Home Health Aide -- 50 Percent Growth, Diverse Career Paths


Becoming a home health aide can be the entry-level position for a solid and well-paying career in health care, a field that is exploding in growth. This can be approached as a survival job or as a platform to build a new professional life. The unemployed I coach tell me it's a healing experience after losing a big job.

Working in home health care can and often does lead to future jobs as a licensed practical nurse, registered nurse, medical technician, medical doctor, activities coordinator, and administrator, as in a group home or assisted-living center. Or, the care-giving can be focused on animals where there are surging opportunities for becoming a receptionist in an animal hospital, kennel worker, veterinary technician or even a veterinarian. There are also niche businesses in walking dogs.

To become a home health aide, there are no educational barriers such as requirements for a high-school diploma. Most hiring agencies provide full training. The Bureau of Labor Statistics projects growth until 2018 is to be at 50 percent. That's because of the increase in the number of elderly. Compensation ranges from minimum wage to over $13 an hour. With certification, licensing, academic degrees, and management experience, there can be significant jumps in earnings.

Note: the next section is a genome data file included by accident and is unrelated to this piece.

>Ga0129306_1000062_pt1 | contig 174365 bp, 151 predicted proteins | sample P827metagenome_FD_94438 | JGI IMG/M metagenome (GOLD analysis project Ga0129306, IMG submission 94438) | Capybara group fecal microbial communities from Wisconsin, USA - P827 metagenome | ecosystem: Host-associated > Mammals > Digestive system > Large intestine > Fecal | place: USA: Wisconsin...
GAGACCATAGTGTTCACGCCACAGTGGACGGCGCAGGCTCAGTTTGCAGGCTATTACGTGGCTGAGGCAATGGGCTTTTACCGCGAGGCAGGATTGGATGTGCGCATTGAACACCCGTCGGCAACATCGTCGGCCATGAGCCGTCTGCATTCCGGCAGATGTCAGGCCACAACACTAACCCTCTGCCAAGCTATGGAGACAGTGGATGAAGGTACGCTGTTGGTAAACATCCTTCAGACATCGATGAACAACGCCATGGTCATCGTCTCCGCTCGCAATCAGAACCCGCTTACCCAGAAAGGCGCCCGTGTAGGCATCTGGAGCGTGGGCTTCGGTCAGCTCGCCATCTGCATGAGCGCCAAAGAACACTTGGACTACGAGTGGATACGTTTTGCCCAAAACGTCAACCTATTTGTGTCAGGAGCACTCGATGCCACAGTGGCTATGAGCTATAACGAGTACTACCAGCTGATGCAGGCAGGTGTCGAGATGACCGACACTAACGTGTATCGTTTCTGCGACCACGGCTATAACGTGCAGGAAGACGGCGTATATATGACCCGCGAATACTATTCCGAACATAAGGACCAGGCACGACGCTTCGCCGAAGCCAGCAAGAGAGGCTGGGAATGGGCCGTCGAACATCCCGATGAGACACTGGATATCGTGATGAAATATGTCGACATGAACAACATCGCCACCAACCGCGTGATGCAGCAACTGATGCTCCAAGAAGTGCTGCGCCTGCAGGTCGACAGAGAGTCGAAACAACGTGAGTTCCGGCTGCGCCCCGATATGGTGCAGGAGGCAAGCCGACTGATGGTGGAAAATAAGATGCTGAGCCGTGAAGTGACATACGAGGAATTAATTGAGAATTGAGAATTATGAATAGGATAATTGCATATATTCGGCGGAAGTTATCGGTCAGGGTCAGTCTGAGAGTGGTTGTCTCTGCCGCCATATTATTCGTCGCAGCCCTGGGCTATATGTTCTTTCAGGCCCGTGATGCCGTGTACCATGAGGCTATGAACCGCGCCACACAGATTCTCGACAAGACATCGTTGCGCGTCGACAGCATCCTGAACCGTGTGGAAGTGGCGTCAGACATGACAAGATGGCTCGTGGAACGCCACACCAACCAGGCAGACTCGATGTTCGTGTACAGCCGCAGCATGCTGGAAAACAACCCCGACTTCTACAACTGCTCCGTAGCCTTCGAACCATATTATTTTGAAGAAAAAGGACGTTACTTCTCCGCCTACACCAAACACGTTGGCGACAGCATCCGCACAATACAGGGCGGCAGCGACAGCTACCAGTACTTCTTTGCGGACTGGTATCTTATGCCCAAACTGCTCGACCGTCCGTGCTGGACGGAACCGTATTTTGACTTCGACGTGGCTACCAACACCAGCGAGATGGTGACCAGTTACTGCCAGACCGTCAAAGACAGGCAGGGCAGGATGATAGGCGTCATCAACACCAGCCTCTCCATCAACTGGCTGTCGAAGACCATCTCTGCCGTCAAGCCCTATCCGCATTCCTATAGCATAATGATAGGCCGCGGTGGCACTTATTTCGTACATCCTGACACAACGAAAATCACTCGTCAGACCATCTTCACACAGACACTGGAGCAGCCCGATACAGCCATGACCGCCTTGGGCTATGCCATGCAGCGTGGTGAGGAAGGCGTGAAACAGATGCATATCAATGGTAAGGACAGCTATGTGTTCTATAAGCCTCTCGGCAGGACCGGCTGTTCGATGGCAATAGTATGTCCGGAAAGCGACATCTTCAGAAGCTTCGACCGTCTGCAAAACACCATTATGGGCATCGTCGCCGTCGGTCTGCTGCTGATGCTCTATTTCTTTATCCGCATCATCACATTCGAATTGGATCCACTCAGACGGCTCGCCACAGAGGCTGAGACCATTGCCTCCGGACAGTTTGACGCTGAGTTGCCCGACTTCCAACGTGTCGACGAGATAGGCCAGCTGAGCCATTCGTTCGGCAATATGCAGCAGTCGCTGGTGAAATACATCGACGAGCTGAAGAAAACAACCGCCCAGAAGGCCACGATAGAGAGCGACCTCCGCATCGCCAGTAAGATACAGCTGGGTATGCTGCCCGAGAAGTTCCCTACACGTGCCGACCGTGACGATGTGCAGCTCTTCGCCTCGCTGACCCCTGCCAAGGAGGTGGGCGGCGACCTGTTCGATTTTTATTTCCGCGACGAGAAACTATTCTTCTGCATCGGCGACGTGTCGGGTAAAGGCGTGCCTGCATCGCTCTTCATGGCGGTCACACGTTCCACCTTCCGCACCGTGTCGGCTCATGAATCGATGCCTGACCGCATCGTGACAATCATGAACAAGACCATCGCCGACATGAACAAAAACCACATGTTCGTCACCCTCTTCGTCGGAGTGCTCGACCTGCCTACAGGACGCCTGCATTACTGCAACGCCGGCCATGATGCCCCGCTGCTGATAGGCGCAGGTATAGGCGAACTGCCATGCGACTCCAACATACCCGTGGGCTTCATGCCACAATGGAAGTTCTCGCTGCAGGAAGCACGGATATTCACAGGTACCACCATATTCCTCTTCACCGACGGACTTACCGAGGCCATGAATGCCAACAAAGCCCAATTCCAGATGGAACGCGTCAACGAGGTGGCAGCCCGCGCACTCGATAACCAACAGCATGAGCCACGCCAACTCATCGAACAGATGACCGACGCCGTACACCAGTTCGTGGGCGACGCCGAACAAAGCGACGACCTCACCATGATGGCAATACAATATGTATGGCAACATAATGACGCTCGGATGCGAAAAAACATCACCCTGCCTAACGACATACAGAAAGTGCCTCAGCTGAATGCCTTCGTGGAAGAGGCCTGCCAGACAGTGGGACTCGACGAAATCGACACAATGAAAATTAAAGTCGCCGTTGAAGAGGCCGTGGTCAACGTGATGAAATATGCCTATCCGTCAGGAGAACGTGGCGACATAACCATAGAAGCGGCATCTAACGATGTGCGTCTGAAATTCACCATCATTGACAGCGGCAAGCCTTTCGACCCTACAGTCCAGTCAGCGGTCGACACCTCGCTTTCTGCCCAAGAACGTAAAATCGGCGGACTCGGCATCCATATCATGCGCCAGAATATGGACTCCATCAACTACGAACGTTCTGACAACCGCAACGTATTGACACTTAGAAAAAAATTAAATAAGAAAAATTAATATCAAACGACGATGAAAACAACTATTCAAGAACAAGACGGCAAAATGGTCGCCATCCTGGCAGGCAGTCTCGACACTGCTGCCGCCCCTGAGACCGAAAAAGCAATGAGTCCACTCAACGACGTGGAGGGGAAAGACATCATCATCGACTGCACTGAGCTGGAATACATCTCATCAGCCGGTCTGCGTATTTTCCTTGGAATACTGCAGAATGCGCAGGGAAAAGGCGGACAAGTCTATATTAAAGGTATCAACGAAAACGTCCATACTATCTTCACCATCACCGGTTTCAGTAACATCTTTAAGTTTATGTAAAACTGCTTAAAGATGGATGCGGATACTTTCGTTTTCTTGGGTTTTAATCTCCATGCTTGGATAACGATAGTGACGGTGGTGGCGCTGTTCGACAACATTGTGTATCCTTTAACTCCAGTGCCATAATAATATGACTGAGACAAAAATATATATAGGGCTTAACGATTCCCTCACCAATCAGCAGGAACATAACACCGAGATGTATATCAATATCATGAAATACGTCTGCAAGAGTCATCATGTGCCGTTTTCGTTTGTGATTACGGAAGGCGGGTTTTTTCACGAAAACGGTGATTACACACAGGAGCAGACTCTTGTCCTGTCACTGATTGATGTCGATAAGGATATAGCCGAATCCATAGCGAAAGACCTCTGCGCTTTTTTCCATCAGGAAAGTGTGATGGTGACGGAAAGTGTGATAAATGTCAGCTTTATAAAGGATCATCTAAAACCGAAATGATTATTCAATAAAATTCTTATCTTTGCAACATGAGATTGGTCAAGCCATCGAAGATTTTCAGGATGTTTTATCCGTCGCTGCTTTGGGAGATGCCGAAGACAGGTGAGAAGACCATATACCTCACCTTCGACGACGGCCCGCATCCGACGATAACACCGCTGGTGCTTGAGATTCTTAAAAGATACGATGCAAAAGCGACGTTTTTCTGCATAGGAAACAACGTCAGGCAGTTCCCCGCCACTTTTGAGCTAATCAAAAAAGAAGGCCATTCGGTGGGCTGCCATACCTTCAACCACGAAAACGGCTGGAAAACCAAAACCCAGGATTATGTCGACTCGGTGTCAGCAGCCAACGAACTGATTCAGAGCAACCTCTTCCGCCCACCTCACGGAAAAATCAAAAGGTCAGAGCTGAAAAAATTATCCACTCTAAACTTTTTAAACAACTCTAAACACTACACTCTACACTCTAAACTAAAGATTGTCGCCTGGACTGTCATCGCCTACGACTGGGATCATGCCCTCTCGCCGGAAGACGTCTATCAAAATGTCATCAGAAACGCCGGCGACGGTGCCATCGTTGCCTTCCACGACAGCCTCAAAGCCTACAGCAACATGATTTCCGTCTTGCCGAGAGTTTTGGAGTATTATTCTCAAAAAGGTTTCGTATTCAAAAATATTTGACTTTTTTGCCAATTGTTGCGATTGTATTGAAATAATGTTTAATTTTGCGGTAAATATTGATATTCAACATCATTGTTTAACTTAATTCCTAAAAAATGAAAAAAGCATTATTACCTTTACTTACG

Essentially, to make the first cut in applying, you have to present yourself as alert, a people kind of person, patient, and reliable. Being bilingual, be it in Spanish or Yiddish, could give you an edge. Since you will be entering homes, there can be no criminal record. Likely, there will be a drug test.

To find jobs you can search online career sites, apply directly to the growing number of private-sector and government agencies that provide this temporary help, and build word-of-mouth business by letting everyone know your availability.